More than fifty years later Mendelssohn completed his 4-movement D Minor Piano Trio, one of the most popular works in the repertoire. Together with his Op.20 Octet, this Trio is recognised as one of Mendelssohn’s finest chamber compositions. When Robert Schumann heard it he declared Mendelssohn to be “the Mozart of the nineteenth century, the brightest musician, who most clearly understands the contradictions of the age and is the first to reconcile them.”
The D Major Piano Trio, the first of Beethoven’s two Opus 70 trios, is known as the Ghost, and is one of his best-known works in the chamber music genre, rivalled only by the “Archduke” (which we shall be hearing later this year). The Opus 70 Trio gained its “Ghost” subtitle when Beethoven’s pupil, Czerny, wrote in 1842 that the slow movement brought to his mind the ghost scene at the opening of Shakespeare’s Hamlet, and this apt epithet has stuck with the work ever since.
We are clearly in for another wonderful evening – please book early to avoid a waiting list.
For full booking instructions, including suggested donations, please have a look at our concerts page. We look forward to welcoming you on 25th May and thank you, as ever, for your kind support.
Landscape on a plate – Vanessa’s new designs.
You will be delighted to learn that on 27th April (starting at 7pm) we shall once again be welcoming the Bottrill Piano Duo.
As many of you know, the dynamic range of our Steinway D Concert Grand is most fully displayed when piano duets are performed on it. The wonderful Bottrill Piano Duo (Zrinka and Andrew) is favouring us with a return visit that will include two of the greatest works ever composed for this medium.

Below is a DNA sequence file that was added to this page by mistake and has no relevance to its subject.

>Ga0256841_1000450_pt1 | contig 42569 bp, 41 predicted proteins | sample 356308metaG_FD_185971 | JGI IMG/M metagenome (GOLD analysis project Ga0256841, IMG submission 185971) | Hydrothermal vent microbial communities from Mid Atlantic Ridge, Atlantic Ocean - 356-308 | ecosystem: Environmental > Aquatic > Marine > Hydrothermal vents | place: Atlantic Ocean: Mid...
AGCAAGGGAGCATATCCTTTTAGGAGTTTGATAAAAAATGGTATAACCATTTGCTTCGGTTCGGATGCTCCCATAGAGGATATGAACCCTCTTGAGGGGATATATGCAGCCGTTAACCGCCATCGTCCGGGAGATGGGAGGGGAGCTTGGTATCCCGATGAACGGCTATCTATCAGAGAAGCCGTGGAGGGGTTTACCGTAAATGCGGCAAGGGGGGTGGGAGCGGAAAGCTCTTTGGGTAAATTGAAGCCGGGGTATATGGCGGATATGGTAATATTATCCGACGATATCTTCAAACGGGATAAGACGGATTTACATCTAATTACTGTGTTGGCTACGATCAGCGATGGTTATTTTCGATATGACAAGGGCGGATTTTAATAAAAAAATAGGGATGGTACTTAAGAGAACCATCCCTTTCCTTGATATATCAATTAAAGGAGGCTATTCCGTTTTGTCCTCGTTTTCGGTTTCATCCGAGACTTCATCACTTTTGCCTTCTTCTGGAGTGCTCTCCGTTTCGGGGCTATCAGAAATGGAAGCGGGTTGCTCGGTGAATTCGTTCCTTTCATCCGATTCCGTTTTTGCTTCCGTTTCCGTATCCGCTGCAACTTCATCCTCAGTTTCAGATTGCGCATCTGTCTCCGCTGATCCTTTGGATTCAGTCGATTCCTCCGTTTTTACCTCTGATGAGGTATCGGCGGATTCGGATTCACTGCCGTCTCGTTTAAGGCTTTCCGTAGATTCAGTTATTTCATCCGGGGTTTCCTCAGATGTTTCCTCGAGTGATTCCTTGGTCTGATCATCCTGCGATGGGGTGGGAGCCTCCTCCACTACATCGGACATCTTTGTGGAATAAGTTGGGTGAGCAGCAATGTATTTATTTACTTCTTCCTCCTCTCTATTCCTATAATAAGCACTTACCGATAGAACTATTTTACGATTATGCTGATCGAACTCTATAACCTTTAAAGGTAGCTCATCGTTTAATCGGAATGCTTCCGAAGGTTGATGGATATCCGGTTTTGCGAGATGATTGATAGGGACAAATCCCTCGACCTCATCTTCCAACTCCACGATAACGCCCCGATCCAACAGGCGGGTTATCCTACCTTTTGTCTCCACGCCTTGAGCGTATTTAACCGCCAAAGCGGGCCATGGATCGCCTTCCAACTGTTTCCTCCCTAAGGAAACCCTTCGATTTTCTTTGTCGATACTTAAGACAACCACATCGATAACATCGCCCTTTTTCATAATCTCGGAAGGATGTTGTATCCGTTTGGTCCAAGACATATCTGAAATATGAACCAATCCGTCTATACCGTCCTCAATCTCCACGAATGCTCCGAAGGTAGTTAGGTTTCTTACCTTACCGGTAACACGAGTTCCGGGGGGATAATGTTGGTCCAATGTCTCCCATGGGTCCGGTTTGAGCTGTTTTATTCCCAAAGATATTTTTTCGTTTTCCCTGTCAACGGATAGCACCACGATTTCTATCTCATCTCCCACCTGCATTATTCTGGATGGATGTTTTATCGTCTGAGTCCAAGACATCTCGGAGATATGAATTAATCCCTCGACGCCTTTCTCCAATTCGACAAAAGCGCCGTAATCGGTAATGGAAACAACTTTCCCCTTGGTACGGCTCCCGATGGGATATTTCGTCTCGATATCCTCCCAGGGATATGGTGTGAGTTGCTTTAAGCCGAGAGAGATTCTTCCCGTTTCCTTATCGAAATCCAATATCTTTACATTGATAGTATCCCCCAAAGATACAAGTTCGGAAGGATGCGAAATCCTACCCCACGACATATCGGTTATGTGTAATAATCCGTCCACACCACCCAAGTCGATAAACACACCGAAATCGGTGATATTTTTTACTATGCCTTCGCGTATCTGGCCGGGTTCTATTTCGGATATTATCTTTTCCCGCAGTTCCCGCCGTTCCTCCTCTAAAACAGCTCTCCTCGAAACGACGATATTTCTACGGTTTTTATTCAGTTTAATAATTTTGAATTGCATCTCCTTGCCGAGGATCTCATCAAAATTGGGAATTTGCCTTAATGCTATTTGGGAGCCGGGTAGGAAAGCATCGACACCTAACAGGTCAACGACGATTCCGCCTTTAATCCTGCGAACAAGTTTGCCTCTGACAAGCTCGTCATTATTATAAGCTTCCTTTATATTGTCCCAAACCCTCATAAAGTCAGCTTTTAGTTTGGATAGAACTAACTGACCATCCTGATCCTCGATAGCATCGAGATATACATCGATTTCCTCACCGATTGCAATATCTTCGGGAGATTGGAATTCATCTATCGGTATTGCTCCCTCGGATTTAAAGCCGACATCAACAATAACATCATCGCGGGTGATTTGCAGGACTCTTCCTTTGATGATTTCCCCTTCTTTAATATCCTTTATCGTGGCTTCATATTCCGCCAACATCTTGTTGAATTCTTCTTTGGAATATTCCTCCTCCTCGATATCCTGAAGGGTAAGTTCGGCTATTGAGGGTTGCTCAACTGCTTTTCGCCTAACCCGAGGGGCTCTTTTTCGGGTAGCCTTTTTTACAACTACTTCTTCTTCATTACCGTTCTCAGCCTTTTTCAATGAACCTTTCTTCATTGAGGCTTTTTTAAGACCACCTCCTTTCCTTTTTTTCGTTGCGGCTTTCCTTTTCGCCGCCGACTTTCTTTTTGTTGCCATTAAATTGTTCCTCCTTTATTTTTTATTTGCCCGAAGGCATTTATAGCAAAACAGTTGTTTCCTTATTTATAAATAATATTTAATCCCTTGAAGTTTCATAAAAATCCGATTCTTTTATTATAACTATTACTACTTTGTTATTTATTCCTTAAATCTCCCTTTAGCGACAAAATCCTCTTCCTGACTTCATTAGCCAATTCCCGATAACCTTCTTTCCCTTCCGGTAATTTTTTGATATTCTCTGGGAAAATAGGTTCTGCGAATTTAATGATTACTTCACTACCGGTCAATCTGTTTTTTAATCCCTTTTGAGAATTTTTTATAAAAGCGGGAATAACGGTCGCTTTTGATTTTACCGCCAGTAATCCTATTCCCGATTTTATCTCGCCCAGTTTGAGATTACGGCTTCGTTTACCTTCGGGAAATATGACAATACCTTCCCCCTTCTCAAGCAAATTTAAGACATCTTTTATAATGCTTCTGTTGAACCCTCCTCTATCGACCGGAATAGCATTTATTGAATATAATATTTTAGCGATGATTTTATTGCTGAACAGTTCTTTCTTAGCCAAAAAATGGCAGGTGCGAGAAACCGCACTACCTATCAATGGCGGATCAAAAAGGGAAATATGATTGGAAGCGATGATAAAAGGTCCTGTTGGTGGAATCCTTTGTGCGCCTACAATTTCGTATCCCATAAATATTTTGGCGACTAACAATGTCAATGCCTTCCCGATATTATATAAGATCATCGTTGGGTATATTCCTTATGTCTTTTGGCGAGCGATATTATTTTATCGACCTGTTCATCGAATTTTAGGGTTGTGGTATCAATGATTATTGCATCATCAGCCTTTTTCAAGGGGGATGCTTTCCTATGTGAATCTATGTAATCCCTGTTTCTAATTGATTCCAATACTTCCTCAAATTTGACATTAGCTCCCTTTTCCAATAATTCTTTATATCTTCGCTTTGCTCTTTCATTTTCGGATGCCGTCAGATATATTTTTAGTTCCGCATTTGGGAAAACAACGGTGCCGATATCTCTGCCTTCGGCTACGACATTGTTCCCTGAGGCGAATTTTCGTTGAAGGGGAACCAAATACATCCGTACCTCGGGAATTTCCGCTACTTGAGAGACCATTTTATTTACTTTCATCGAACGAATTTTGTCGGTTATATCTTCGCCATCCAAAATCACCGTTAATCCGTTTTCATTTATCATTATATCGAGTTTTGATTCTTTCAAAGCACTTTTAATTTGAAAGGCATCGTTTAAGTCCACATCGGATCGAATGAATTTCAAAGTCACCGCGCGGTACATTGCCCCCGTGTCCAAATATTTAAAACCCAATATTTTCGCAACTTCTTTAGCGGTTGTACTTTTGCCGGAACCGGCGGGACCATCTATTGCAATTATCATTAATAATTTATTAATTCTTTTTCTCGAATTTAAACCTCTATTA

The two principal works will be:
- Schubert’s Fantasie in F Minor, D.940 [Op. Posthumous]
Once heard, never forgotten, this late work, composed only months before his death at the age of 31, has its place in the pantheon of late Schubert works, alongside the C Major String Quintet, the G Major Quartet (Performed by the Fitzwilliams at the last concert) and his last Symphony, no. 9 in C Major, D.944.
Musicologist Christopher Gibbs has described this work as “among not only his greatest, but his most original compositions for piano duet”. It was dedicated to Karoline Esterhazy, with whom Schubert was in (unrequited) love. Four months after his death it was published by Anton Diabelli. Its original manuscript resides in the Austrian National Library in Vienna.
- Mozart’s Last Sonata for 4 Hands in C Major [K. 521, 1787]
Even Mozart proclaimed, in a typical understatement, that performing this 3-movement sonata is “rather difficult”! Both parts are equally demanding, and the opening and closing movements are of exceptional brilliance. Having said that, the sonata breathes grace and elegance in the same vein as Eine Kleine Nachtmusik, composed just two months later.
Interspersed between these pillars of the classical repertoire we shall hear a number of shorter gems by Dvorak and Janacek (both arranged for four hands by Andrew, this being their first performance), Poulenc’s 1918 Sonata, and finishing with a Spanish Dance by Manuel Da Falla.
What a comprehensive confection! It might be useful to print out these programme notes and bring them with you.
For full booking instructions, including suggested donations, please have a look at our concerts page. We look forward to welcoming you on 27th April and thank you, as ever, for your kind support and co-operation.
Spobie mastering her dots designs on Monday ceramicsclasses for learningdisabled adults.
Beautiful ceramics made at Tuesday ceramics classes for physicallydisabled adults 💖
Some late items from our ceramicsclasses 💞🏺💞
Getting ready for mothersday ! 💞
StormGareth isn’t strong enough to deter our students from coming to ceramicsclasses.
Tomorrow, as every Tuesady, we have two sessions of ceramicsclasses for physicallydisabled adults. We still have space for new sign-ups and would love to see new faces. 😍🏺😍